Longsilog (Filipino sausage, egg and rice breakfast), repackaged
Not too long ago, I posted a recipe with sausages as an ingredient and it confused a Filipino reader who thought I made a mistake because, according to her, sausages came out of a can and what I used in the recipe looked something like longganisa. I told her, of course, that highly seasoned meat in tube form, with or without casing, is a sausage. Some are short and thin while others long and thick (that sounds almost like porn but that’s how sausages are), they can also be fresh, cooked, dried, smoked, cured, linked or unlinked.
The confusion in definition is an interesting one. For Filipinos raised by parents who grew up in post-World War II Manila, a lot of food items are defined in the context of G.I. food. Hence, canned Vienna sausages were sausages and other meats in tube form were known by other names. All canned luncheon meat were called SPAM. There was no distinction between chocolate bars and candies, on the one hand, and chocolate in pure form, on the other. It’s the food factory culture and it was contagious.
All that is for context as this is a post about longsilog, the Filipino sausage, egg and rice (all-day) breakfast plate. For non-Filipinos, longsilog is a portmanteau of three food items: “long” stands for longganisa (sausage), “si” is for sinangag (fried rice) and “log” is itlog (egg). Longsilog is just one of the many silog breakfast plates. There are also tapsilog (tap is for tapa or cured beef) and tosilog (“to” for tocino or cured pork). Those are the more traditional ones; there are contemporary variations that are too many to mention.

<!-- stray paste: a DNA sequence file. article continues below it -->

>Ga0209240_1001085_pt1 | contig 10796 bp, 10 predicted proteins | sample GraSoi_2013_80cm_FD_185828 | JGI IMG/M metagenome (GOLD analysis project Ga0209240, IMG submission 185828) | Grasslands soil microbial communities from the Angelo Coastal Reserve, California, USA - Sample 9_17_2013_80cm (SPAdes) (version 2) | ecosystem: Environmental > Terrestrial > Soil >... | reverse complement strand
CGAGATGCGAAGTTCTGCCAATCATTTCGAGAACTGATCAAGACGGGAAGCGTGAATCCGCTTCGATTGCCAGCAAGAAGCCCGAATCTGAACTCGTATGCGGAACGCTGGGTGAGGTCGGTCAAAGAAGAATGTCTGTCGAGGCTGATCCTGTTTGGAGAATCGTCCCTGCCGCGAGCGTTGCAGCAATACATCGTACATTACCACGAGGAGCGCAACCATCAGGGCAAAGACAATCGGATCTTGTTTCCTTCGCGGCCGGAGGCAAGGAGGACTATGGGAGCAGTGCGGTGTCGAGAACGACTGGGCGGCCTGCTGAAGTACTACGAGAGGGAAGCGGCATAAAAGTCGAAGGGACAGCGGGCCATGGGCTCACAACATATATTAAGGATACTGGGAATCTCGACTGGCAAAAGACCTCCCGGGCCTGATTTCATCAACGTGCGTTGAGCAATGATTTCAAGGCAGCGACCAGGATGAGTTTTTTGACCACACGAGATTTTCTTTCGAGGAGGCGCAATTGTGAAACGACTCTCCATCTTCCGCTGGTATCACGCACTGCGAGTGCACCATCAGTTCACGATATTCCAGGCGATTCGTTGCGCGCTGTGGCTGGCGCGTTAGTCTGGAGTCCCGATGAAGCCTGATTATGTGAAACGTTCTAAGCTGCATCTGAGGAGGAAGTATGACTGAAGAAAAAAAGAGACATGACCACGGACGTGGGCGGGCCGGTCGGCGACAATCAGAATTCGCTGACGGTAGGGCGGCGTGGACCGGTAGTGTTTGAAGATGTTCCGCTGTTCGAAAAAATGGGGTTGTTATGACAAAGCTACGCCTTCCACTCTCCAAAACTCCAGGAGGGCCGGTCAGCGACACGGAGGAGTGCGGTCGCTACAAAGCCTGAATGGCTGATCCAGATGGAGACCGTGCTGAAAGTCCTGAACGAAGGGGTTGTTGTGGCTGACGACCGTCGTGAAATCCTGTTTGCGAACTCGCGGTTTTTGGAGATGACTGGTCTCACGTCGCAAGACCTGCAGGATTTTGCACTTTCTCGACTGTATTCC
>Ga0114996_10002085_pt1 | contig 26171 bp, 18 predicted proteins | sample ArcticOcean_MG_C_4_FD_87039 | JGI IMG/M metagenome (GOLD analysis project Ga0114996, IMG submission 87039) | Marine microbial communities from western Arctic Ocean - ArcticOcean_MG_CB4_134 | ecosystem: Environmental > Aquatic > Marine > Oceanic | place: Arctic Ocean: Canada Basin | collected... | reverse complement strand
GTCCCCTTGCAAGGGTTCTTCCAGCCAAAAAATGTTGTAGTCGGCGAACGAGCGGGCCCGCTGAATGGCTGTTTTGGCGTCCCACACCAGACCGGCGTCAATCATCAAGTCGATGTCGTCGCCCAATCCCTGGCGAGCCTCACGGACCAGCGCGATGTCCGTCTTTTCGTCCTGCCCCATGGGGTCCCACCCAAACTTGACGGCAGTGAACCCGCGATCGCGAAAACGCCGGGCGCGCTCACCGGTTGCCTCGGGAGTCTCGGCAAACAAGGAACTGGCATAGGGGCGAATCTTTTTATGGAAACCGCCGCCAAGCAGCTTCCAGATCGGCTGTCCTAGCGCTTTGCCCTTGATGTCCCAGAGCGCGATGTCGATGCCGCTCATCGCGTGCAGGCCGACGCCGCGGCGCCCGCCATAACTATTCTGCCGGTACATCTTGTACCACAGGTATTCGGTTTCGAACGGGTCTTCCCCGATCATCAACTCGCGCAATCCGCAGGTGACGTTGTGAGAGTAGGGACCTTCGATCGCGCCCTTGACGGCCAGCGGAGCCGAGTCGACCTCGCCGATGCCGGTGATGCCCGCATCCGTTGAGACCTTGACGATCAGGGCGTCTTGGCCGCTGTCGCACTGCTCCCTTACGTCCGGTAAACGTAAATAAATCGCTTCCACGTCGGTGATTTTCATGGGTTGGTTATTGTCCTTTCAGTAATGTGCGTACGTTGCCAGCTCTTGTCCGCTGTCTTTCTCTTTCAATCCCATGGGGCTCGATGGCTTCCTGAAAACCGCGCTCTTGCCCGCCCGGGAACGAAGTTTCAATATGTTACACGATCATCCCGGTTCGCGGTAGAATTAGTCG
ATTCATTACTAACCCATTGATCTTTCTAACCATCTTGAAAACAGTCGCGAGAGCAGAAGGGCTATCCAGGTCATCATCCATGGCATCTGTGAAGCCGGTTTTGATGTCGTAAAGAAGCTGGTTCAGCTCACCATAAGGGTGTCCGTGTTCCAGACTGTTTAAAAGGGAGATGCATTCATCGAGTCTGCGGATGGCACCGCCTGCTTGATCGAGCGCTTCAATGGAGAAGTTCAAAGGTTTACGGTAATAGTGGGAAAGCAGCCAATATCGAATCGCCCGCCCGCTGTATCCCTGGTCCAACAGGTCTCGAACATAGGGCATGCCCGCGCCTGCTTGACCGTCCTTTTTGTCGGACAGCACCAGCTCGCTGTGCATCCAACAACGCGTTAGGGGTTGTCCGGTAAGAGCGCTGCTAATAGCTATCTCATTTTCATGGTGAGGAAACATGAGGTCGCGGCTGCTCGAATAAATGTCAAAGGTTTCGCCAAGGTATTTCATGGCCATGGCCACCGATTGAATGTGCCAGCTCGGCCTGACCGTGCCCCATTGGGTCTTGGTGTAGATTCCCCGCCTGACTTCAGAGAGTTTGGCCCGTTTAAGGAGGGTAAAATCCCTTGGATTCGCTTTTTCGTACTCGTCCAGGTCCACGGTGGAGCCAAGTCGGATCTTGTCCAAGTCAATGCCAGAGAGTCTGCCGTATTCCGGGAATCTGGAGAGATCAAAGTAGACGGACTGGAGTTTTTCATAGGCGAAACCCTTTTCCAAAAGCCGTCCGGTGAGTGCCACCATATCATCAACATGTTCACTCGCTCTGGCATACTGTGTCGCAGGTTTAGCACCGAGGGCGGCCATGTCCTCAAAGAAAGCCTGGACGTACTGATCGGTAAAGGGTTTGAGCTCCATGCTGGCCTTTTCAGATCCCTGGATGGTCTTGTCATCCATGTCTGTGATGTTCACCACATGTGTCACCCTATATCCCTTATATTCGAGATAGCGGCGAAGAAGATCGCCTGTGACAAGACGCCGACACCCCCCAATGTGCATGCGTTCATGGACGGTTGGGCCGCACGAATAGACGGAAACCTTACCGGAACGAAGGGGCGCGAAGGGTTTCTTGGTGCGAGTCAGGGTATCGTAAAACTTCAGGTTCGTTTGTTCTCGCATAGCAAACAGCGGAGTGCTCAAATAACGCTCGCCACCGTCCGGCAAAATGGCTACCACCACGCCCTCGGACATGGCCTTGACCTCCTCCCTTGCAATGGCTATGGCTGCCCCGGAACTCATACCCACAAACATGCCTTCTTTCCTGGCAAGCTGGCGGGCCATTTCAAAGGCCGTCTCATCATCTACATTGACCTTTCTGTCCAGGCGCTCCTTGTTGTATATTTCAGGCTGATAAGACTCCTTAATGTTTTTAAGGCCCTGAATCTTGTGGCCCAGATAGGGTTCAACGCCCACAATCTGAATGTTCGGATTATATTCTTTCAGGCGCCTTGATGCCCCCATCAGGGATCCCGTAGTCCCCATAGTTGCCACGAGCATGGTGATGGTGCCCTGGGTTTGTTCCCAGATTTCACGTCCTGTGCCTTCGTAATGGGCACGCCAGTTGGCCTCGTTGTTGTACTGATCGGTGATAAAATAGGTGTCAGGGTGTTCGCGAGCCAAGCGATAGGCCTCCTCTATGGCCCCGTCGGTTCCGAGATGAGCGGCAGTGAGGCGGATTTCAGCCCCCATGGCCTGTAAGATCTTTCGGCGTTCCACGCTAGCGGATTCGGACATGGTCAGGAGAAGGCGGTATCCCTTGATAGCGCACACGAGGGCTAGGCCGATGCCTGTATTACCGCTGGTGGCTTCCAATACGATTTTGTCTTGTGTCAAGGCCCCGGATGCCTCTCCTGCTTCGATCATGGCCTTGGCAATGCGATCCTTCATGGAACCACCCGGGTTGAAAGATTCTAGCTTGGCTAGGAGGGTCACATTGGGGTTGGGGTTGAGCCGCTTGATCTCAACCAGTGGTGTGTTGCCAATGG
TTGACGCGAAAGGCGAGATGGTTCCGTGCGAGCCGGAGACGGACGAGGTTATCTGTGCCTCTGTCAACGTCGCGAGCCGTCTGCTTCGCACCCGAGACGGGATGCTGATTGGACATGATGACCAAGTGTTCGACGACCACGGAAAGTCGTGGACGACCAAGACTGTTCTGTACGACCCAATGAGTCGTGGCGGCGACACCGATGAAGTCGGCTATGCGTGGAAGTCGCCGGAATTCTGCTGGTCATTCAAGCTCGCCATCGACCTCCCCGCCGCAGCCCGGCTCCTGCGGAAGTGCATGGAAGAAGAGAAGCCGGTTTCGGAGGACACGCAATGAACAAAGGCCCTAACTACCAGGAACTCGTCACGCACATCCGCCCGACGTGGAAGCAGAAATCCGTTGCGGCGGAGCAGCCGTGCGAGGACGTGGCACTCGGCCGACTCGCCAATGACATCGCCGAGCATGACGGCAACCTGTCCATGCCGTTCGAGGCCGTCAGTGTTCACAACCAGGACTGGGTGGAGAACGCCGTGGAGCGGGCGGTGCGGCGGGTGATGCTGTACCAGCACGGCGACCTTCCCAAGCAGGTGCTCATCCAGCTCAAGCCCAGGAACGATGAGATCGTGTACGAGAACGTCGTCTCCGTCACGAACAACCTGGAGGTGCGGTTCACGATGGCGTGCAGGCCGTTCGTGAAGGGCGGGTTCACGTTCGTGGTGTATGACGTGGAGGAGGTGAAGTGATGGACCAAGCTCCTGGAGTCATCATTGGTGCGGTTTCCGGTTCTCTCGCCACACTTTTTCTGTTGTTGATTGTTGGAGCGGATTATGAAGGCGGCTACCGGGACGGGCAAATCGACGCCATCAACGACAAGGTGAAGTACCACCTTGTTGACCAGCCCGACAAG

In the traditional silog breakfast plate, the fried rice is almost always garlic fried rice and the fried egg is served sunny-side-up. One time, Speedy and I were watching TV, Unique Eats was on and the episode was about the Kapiolani Community College Farmer’s Market in Honolulu, Hawaii. One dish caught my eye. It was longsilog but the presentation was different. The rice was Chinese-style fried rice, the Hungarian sausages were sliced (rarely done in the Philippines were sausages are small and are, therefore, served whole) and the eggs were scrambled. It looked awesome.
I made my version recently. To call it repacked longsilog would hit raw nerves among Filipino food purists but, what the heck? Purists are a small-minded lot, anyway.
I would have used larger and spicier sausages but I only had dried Chinese sausages so I used them. Lightly fried just long enough to heat through.
The fried rice has garlic, carrots, bell peppers and Chinese broccoli stalks. The cooking style is very much yang chow but with only salt for seasoning.
The scrambled eggs had a little mayo beaten in before they went into the frying pan (see how to cook perfectly scrambled eggs).
The result? Fantastic. Whoever said there’s only one way to serve longsilog doesn’t know food at all.